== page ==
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Senators back law barring imports from Chinese region linked to forced labour

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Senators have given final congressional approval to a Bill barring imports from China’s Xinjiang region unless businesses can prove they were produced without forced labour.

The measure is the latest in a series intensifying US penalties over China’s alleged abuses of ethnic and religious minorities in the western region, especially Xinjiang’s millions of predominantly Muslim Uighurs.

The Biden administration also announced new sanctions on Thursday targeting several Chinese biotech and surveillance companies, and government entities, for their actions in Xinjiang.

The Senate vote sends the Bill to President Joe Biden. Press secretary Jen Psaki said this week that Mr Biden supported the measure, after months of the White House declining to take a public stand on an earlier version of the legislation.

The United States says China is committing genocide in its treatment of the Uighurs. That includes widespread reports by rights groups and journalists of forced sterilisation and large detention camps where many Uighurs allegedly are compelled to work in factories.

China denies any abuses. It says the steps it has taken are necessary to combat terrorism and a separatist movement.

Xinjiang is a resource-rich mining region, important for agricultural production, particularly cotton and tomatoes, and home to a booming industrial sector.

As in the House earlier this week, the sweeping import ban passed the Senate with overwhelming approval from Democrats and Republicans.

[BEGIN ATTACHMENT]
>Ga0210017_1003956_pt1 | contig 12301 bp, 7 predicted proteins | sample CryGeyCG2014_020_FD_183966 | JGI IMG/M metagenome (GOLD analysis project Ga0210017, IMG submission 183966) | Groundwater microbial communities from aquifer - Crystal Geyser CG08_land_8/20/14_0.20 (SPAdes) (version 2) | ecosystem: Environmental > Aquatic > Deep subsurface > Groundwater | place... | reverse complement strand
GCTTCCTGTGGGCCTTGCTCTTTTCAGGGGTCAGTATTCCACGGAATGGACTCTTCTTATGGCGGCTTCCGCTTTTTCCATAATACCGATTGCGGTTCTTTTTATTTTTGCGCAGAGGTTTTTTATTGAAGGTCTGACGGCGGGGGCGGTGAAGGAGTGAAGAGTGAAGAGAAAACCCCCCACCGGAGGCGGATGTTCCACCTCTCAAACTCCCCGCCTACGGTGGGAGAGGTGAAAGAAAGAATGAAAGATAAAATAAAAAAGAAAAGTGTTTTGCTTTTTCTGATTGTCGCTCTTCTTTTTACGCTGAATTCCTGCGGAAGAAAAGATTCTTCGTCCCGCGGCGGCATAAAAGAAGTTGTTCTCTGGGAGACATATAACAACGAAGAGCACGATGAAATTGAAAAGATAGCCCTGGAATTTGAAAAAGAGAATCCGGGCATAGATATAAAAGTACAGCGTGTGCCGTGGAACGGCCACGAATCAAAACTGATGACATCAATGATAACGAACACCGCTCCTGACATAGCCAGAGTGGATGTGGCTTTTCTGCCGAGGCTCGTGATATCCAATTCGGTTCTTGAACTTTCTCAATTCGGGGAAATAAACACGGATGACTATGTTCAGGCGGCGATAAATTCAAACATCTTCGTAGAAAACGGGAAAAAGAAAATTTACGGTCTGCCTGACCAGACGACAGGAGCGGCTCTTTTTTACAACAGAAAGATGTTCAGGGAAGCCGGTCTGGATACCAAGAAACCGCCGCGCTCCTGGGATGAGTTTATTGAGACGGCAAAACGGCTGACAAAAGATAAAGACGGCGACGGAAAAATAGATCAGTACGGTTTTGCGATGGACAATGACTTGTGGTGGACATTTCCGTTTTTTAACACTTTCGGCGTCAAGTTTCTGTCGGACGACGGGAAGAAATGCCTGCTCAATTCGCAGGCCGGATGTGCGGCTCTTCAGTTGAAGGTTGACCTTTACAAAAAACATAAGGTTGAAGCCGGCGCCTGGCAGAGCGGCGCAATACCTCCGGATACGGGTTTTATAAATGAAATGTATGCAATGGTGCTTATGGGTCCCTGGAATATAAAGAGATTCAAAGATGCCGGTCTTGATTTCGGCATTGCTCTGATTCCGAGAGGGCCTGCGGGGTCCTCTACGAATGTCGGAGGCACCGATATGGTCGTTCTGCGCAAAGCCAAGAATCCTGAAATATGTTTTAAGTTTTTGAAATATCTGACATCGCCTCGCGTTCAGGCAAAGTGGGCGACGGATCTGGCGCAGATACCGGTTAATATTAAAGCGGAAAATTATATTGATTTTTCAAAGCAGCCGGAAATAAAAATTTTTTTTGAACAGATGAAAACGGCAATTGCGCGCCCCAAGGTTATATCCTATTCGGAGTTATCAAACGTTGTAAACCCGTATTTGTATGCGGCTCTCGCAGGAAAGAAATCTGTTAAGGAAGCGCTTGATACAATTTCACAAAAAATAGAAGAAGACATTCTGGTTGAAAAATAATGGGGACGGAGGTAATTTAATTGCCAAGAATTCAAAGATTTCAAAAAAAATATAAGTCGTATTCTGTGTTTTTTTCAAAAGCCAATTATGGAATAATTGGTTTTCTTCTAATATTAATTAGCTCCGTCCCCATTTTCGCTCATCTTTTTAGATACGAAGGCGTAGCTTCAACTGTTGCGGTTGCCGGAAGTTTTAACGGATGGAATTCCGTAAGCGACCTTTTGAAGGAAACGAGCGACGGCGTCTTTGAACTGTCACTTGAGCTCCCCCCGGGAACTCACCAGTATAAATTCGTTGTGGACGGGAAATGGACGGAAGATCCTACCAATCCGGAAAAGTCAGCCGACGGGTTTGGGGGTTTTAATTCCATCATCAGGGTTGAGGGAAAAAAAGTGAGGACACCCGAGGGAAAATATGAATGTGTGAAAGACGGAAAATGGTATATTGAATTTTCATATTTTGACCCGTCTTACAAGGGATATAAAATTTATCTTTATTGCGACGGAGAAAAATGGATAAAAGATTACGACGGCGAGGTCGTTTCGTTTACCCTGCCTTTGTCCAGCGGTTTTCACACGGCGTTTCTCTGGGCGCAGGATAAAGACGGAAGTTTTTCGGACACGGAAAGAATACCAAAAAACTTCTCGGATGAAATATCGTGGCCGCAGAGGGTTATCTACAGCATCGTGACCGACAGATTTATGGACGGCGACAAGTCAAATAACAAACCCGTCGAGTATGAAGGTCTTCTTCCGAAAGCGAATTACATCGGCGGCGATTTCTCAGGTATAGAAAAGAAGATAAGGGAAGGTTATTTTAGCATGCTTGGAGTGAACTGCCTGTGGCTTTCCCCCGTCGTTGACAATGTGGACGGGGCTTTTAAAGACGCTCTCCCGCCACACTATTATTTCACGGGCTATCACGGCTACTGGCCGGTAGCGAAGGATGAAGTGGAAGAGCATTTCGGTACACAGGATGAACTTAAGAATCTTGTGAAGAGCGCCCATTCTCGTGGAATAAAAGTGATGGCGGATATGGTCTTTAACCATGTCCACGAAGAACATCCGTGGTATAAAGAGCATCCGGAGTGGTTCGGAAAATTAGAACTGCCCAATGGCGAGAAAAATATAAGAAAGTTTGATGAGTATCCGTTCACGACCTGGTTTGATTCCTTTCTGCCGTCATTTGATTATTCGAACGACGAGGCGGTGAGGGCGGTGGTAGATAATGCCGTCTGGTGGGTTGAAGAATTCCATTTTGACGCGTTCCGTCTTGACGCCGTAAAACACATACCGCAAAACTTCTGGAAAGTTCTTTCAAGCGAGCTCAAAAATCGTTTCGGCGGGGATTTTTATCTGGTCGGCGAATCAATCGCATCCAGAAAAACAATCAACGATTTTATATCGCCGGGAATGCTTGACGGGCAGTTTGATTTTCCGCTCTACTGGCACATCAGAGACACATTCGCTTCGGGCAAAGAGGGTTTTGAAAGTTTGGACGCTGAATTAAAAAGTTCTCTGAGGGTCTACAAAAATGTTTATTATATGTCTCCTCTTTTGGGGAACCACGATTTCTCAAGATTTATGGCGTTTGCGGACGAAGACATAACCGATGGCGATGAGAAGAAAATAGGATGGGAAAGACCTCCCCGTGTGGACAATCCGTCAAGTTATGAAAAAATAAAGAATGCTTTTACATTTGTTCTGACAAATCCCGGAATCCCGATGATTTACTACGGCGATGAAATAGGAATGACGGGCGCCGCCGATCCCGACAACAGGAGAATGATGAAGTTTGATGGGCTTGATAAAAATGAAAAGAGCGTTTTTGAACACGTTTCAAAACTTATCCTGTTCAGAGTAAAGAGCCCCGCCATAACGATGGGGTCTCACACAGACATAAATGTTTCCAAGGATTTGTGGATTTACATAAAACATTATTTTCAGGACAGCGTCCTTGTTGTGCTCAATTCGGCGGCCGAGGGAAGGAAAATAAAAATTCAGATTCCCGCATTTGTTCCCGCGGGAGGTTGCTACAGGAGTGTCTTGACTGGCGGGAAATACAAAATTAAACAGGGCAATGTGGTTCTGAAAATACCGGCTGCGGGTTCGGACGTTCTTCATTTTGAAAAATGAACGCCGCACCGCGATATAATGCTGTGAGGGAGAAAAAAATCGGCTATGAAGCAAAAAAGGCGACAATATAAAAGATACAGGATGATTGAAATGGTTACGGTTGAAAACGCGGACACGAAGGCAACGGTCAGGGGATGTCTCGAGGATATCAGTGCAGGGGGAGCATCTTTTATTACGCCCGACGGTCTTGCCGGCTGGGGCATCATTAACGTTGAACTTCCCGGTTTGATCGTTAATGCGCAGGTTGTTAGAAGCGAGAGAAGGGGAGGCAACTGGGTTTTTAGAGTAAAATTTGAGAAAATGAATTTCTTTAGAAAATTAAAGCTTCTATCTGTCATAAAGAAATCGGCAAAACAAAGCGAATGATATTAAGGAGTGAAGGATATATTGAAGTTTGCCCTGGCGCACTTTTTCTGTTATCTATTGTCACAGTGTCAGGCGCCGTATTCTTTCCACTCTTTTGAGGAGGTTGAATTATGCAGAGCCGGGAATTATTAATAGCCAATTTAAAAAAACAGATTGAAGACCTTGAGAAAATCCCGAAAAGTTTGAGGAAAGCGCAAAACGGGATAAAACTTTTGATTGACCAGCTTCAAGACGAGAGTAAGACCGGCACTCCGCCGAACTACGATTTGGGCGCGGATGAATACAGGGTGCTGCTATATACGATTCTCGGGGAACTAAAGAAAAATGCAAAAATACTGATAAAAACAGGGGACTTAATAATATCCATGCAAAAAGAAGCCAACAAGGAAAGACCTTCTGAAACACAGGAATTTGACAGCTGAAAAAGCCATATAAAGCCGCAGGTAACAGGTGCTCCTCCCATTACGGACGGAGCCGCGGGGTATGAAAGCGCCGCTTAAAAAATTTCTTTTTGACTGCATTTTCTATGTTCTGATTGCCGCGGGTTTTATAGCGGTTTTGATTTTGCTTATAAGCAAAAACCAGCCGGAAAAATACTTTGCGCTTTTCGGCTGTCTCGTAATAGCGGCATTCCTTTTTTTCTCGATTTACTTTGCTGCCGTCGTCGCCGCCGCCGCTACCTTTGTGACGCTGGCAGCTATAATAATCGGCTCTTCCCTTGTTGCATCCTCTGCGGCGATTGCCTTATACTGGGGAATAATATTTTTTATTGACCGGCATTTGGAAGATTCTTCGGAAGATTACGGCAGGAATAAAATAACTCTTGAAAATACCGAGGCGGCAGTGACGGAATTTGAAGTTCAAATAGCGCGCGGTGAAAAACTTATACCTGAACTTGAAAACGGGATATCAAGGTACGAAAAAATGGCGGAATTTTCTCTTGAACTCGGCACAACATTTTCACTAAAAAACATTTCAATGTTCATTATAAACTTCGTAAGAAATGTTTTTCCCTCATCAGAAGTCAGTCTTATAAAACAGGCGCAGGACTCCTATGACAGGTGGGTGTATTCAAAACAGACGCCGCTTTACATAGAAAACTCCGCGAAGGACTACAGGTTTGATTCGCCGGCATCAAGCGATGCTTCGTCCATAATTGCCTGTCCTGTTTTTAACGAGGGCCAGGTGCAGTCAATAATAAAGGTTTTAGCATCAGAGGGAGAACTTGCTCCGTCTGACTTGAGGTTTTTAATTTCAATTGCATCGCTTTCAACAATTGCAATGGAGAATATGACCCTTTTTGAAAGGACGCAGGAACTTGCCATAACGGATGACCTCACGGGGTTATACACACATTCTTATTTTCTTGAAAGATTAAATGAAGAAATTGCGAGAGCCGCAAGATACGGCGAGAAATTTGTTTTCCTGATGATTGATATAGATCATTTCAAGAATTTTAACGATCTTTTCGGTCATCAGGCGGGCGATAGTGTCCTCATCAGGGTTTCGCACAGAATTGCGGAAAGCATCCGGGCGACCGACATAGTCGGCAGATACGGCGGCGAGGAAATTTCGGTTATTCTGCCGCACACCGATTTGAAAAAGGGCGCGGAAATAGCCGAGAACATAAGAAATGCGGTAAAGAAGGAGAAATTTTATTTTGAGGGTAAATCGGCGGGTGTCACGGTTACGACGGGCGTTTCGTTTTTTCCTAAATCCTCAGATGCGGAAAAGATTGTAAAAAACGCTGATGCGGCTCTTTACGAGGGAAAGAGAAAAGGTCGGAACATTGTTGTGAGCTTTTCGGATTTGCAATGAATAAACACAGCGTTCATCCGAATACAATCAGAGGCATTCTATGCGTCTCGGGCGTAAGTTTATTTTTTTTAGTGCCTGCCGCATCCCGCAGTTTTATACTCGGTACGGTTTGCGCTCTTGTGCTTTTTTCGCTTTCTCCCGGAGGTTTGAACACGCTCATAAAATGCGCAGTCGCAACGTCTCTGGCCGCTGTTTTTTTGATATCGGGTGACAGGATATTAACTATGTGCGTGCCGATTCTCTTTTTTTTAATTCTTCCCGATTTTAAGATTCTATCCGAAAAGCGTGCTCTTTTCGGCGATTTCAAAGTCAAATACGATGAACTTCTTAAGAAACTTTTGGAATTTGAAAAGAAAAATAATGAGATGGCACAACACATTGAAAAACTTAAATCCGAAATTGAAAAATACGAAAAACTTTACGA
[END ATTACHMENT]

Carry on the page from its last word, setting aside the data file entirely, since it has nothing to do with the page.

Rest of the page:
“The United States is so reliant on China that we have turned a blind eye to the slave labour that makes our clothes, our solar panels, and much more,” Marco Rubio, a Florida Republican who introduced the earlier version of the legislation with Oregon Democrat Jeff Merkley, said this week after House passage. “That changes today.”

Swift passage of a compromise version through both houses comes after what supporters said was offstage opposition from corporations with manufacturing links to China, although there was little to no overt opposition.

Some Uighur rights advocates and others said they had also feared private opposition from within the Biden administration as it sought cooperation from the Chinese on climate change and other issues.

Ms Psaki cited import controls, sanctions, diplomatic initiatives and other measures that the Biden administration had already taken targeting forced labour from Xinjiang.

“We agree with Congress that action can and must be taken to hold the People’s Republic of China accountable for genocide and human rights abuses and to address forced labour in Xinjiang,” Ms Psaki said.

The legislation requires government agencies to expand their monitoring of the use of forced labour by China’s ethnic minorities.

Crucially, it creates a presumption that goods coming from Xinjiang are made with forced labour. Businesses will have to prove that forced labour played no part in a product to bring it into the United States.

Meanwhile, new sanctions on Thursday from the Commerce Department targeted China’s Academy of Military Medical Sciences and its 11 research institutes that focus on using biotechnology to support the Chinese military.

The move will bar American companies from selling components to the entities without a license.

China “is choosing to use these technologies to pursue control over its people and its repression of members of ethnic and religious minority groups”, Commerce Secretary Gina Raimondo said in a statement.

“We cannot allow US commodities, technologies, and software that support medical science and biotechnical innovation to be diverted toward uses contrary to US national security.”

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